DATA COLLECTION AND ANALYSIS Selection of Studies.—One reviewer screened all abstracts identified by the search strategy. Custom search strategies yielded a total of 706 articles. A total of 158 duplicates removed. Based on abstract/ title, an additional 318 irrelevant items were removed. A total of 230 articles were available for full text screening. One reviewer extracted seven articles for review (Fig. 1). Clearly irrelevant articles and dupli cates were excluded. Full texts of relevant articles were reviewed by 2 reviewers for eligibility. Orig inal authors did not need to be contacted. Data extraction included review of headache classifications used, number of randomized patients, reporting of acupuncture protocol in accordance with STRICTA (Standards for Reporting Interventions in Clinical Trials of Acupuncture),5 duration of treatment, and follow-up periods, number of drop outs, treatment characteristics (total number of sessions, frequency, duration of each session, point selection). Extract ed data were summarized in narrative form by each reviewer and then compared. Disagreements were resolved by discussion.
Custom search strategies yielded a total of 706 articles. A total of 158 duplicates removed. Based on abstract/title, an additional 318 irrelevant items were removed. A total of 230 articles were available for full text screening. Seven articles were extracted for review (Fig. 1).
We set out to aggregate these data, but methodological heterogeneity precluded us from doing so. Specifically, the comparison groups differed drasti cally among the studies. Several studies used an acu puncture sham, whereas most of the studies used an active comparator; therefore, we could not estimate a meaningful relative improvement of the treatment vs the comparator. In addition, the primary outcomes dif fered substantially among studies (disability, headache days, and percent responders). Other design elements differed substantially as well. For example, the follow up periods differed, the use of double dummy designs. Because of the aforementioned differences, a systematic review without meta-analysis is warranted. The following is a summary of the evidence for the efficacy of acupuncture for migraine prevention and treatment. General information regarding safety and tolerability is included. Main outcome measures include reduction of headache days, disability, percent responders (Table 1).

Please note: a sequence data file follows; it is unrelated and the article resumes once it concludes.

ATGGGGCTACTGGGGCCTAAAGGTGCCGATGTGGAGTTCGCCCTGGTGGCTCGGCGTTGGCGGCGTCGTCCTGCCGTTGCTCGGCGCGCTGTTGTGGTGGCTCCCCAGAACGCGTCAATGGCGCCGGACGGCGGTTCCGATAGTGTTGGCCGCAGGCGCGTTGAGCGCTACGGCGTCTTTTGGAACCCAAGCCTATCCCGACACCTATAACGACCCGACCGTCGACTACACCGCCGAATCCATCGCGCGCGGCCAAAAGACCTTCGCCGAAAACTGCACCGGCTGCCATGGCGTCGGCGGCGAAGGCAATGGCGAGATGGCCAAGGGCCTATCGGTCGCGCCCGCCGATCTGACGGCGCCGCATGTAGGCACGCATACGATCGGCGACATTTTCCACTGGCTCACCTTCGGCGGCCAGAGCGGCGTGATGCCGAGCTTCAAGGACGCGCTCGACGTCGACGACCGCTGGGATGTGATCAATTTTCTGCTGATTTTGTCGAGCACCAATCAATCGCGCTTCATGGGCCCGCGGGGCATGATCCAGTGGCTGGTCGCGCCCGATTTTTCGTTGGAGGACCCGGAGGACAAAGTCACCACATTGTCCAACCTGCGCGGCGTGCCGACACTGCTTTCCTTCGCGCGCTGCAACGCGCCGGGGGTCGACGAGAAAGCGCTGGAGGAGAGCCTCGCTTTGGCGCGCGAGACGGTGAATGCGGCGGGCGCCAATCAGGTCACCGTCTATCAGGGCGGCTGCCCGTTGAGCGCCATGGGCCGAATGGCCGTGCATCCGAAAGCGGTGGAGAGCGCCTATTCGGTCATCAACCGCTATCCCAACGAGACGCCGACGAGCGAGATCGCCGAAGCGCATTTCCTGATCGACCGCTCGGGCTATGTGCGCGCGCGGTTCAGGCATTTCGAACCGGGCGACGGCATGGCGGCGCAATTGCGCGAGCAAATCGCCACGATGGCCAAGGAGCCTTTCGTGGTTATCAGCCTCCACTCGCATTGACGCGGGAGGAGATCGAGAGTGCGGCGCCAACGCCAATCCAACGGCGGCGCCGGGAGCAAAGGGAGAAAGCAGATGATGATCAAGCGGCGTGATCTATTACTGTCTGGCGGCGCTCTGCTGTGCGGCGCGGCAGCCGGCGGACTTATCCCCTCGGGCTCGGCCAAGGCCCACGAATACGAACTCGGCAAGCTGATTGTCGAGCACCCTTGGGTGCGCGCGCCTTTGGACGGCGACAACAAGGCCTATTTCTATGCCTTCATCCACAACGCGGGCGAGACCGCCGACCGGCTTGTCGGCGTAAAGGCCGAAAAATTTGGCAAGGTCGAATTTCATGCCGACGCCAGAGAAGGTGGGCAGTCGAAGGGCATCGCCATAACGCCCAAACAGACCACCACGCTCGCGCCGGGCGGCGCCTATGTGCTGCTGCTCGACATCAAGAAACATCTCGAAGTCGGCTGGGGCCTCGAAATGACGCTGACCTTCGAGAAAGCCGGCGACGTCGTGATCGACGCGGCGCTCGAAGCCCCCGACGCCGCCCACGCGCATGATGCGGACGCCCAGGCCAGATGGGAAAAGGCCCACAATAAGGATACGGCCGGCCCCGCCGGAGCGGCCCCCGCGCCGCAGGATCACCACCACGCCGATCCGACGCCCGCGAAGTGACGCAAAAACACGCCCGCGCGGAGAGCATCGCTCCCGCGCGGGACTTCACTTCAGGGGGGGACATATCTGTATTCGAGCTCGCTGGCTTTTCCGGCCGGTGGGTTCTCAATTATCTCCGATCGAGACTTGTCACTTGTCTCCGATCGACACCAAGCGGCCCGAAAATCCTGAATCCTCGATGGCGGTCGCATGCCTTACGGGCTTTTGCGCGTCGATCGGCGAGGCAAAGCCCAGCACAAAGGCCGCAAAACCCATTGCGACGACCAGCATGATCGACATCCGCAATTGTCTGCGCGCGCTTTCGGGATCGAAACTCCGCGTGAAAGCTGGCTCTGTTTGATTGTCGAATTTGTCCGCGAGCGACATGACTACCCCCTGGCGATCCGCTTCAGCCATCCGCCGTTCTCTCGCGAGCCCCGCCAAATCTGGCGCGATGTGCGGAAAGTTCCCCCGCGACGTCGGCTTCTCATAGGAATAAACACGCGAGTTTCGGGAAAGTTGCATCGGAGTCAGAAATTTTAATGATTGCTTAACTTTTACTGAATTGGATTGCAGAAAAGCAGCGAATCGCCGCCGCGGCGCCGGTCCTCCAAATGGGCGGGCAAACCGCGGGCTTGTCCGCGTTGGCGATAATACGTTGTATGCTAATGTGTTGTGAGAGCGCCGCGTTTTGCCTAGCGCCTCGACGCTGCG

Facco et al6.—A total of 82 out of 100 patients com pleted this randomized controlled trial that studied the effects after a total of 20 sessions of acupuncture vs valproic acid 600 mg/day, over 10 weeks. The primary end point was the Midas Index (MI). The study fol lowed STRICTA. At 3 months, MI improved in both groups but pain intensity was better in the valproic acid group. At 6 months, pain intensity, Pain Relief score (PRS), and rizatriptan intake were better in the acu puncture group. The rate of adverse events was 47.8% in the valproic acid group and 0% in the acupunc ture group.
Wang et al7.—In this multicenter trial, treatment with true acupuncture (12 total sessions over 4 weeks) plus placebo was compared to treatment with sham acupuncture plus flunarizine. Sham acupuncture protocol involved using 5 acupoints near the elbow and knee that were defined as unrelated to headache (Table 2). A total of 140 patients with more than 2 migraine attacks within 4 weeks were recruited for the study; 120 patients completed the study. The primary end point was the proportion of responders with at least a 50% reduction in migraine days. At 3 months, the patients in the acupuncture group had better responder rates (a reduction of migraine days by at least 50%) and fewer migraine days compared with the control group (P < .05).